Here comes another Jazz season, and everyone knows what that means. More of Jerry Sloan, railing on the refs. More pointing out that he and his team "haven't done anything yet." Another year of Feed 'n' Seed ball caps and agricultural references.

But that doesn't mean he hasn't changed.

Methodical, consistent, stubborn — of course. But Sloan is still coaching because he has changed.

How to tell? Let us count the ways. He now uses rookies, early and often. The old Sloan stored his rookies in a broom closet. Though there was an occasional variation — Bryon Russell started early in his career, then didn't — the real change began with Andrei Kirilenko, who started 40 games as a rookie and was an All-Star by his third season. Deron Williams sat some in the first half of his rookie year but finished with the third-most minutes on the team.

Sloan also played Paul Millsap extensively last year.

There are numerous other ways the 19-year Jazz head coach has changed. Used to be once you were in his doghouse, you didn't get out. Gordan Giricek may still believe that's true. But it was Sloan who insisted on bringing back loopy Greg Ostertag for a second stop in Utah — even when owner Larry H. Miller opposed it.

Nobody spent more time in the doghouse than 'Tag.

Sloan has also recognized that even though Carlos Boozer still doesn't play much defense, he's indispensable to the offense.

Meanwhile, Sloan has opened up the offense. Gone are the days when the Jazz held the ball until the final seconds of every single possession, waiting for a layup off the pick-and-roll. They now frequently take shots earlier in the clock, attacking the basket sooner, sometimes even popping early 3s.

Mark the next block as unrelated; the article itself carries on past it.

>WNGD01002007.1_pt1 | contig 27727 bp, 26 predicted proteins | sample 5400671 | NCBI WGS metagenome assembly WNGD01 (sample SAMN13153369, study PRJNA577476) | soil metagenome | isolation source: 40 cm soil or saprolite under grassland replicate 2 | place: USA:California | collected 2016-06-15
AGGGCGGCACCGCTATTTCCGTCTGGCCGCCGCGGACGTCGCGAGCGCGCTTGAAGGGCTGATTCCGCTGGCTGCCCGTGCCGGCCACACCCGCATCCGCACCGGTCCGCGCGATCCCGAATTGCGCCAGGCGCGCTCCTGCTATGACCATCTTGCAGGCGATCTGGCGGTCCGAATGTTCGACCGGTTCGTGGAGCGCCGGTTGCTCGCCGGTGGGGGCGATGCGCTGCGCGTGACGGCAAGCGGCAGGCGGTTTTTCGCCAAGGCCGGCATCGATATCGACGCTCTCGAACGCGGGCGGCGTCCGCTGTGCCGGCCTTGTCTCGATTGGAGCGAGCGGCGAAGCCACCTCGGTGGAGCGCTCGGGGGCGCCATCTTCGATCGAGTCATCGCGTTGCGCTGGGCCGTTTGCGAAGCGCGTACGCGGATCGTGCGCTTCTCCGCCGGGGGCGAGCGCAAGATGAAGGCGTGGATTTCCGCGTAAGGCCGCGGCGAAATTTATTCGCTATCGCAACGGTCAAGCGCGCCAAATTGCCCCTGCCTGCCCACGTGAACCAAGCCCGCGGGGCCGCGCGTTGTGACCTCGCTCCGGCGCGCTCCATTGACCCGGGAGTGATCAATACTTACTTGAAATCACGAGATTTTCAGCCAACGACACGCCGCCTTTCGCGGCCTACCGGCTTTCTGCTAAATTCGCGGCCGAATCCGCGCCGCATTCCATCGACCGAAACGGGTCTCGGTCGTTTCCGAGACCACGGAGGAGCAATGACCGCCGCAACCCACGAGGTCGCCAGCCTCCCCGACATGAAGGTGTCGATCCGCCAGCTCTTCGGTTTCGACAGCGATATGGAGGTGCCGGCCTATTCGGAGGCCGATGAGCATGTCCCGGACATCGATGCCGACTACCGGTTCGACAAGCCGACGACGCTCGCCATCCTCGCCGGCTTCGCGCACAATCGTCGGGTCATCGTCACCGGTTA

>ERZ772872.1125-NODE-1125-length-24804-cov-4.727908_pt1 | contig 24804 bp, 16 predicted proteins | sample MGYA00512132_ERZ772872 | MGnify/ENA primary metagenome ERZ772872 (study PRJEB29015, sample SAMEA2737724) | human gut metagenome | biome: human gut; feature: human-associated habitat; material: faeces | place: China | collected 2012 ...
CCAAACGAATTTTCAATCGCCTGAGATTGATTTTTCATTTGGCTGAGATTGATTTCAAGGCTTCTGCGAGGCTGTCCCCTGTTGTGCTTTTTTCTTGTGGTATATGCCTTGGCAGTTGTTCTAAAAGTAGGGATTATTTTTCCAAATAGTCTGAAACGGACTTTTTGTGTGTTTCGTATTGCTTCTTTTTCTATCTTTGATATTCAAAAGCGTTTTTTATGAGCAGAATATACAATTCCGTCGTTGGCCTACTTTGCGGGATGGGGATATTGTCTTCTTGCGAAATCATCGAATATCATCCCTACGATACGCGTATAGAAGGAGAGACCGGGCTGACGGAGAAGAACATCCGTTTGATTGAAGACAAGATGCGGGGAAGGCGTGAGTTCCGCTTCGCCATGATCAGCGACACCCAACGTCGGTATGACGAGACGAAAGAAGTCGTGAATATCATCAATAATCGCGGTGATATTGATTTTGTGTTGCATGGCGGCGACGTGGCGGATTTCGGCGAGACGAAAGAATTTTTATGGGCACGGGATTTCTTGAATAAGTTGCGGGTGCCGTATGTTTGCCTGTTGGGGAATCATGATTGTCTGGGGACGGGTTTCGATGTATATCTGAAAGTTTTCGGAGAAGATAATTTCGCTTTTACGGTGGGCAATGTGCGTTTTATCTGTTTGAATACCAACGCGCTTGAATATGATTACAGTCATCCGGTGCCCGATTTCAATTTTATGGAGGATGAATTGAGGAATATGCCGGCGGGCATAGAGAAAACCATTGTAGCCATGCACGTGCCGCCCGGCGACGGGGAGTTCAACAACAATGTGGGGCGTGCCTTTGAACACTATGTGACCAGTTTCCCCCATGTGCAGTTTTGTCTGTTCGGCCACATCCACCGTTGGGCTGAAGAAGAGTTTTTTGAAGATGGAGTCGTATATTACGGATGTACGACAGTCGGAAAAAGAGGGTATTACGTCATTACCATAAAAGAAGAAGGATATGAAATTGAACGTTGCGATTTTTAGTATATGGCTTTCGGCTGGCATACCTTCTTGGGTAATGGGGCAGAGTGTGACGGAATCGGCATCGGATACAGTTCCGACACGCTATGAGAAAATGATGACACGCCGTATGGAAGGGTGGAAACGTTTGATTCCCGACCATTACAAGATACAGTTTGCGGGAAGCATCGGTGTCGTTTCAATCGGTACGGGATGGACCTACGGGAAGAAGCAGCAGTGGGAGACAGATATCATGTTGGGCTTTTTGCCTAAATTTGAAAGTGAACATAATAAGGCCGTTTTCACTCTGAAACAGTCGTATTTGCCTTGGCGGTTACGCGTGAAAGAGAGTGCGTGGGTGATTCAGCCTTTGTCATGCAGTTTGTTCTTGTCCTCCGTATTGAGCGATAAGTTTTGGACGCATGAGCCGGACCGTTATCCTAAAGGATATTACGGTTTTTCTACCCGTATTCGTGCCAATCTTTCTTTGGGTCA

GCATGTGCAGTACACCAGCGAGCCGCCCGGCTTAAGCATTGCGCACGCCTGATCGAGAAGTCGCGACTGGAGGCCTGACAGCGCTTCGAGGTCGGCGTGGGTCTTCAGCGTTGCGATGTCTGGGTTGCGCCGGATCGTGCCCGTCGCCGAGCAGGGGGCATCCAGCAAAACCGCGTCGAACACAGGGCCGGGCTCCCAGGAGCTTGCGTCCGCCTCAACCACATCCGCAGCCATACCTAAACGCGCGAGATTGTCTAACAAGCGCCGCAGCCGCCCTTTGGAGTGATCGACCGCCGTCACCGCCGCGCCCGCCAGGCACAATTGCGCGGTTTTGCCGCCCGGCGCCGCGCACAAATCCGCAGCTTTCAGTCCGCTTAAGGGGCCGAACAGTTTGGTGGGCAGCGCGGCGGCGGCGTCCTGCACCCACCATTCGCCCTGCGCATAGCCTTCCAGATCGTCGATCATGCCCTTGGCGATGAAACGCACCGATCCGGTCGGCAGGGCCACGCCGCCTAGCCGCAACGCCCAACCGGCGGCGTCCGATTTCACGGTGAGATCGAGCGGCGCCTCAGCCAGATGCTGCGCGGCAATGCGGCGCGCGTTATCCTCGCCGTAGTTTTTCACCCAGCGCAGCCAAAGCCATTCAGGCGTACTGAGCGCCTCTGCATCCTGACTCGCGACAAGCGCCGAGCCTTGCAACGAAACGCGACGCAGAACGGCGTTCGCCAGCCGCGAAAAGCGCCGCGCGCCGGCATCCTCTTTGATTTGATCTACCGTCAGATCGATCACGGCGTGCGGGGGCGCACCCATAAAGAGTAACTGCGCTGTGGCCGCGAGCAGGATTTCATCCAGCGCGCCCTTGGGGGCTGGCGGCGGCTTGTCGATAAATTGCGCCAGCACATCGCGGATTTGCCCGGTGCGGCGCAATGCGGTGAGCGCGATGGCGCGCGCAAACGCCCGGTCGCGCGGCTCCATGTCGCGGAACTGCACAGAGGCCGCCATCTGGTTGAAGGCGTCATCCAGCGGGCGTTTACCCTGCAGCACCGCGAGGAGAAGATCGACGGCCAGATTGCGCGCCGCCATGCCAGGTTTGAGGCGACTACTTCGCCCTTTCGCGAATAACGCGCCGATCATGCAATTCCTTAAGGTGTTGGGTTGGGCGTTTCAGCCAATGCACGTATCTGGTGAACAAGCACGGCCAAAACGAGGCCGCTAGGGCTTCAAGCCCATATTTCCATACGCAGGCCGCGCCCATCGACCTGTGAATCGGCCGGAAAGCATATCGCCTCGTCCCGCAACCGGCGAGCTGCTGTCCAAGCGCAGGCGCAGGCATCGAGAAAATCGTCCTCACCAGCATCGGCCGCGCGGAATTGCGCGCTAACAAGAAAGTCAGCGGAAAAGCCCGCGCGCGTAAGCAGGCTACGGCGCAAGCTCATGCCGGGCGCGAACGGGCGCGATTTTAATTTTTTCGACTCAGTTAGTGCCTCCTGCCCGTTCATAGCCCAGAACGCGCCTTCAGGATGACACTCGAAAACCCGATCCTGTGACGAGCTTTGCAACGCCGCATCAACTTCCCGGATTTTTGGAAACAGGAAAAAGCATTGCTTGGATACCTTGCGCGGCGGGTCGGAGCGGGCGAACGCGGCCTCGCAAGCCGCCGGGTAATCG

Sloan used to shun 3-pointers — with the exception of Jeff Hornacek and one or two others on occasion — and the Jazz were among the league's worst outside shooting teams. Actually, they still are. But they're working on it. Mehmet Okur is a good perimeter shooter — since when did a Jazz center stand outside launching treys? — and the club drafted Morris Almond, a noted 3-point scorer.

The Jazz took the most treys in club history last year.

While it's obvious the team has a more athletic, interchangeable makeup than in the past, that's because Sloan has facilitated those changes. This year he will have at least a half-dozen players who can play more two or more spots, some that can play three.

He has also been more willing to make trades. The Jazz used to be as inert as a monument when it came to dealing players. Now they entertain trade offers regularly. It's no secret the Jazz have been willing to trade Kirilenko if the right deal came along. They also reportedly listened to trade talks at varying times regarding Boozer.

That never happened with Karl Malone and John Stockton.

Sloan has also become better at admitting fault. He has consistently allowed that he may have been too tough on the sensitive Kirilenko. He has moderated his stance on injuries, too. Back in the Malone/Stockton days, Sloan pretty much expected players to perform if they could stand upright. But lately he even went so far as to defend Boozer missing much of two injury-filled seasons, saying he doesn't want players to perform hurt.

He has closed practices to the media, stopped worrying about getting fired and utilized more of his bench. Speaking of bench, Sloan also stays sitting on the sidelines longer than ever.

"I don't get off the bench quite as quick as I used to," he allows.

Clearly there are some things that remain constant. He still rants at his players if they don't show effort. He continues to insist defense is of supreme importance. Yet in the process he has acquired a fan club among colleagues. Coaches such as Detroit's Flip Saunders, Portland's Nate McMillan and San Antonio's Gregg Popovich have gushed admiration for Sloan's style — physical, focused and relentless.

"I think I've made some changes," says Sloan. "I think I've always been fairly patient, but in other people's eyes I'm very impatient. But I feel I'm a lot more patient with players than I used to be. It's hard for me to judge myself."

OK, fine. The man has 1,035 career wins. Let him be judged by those.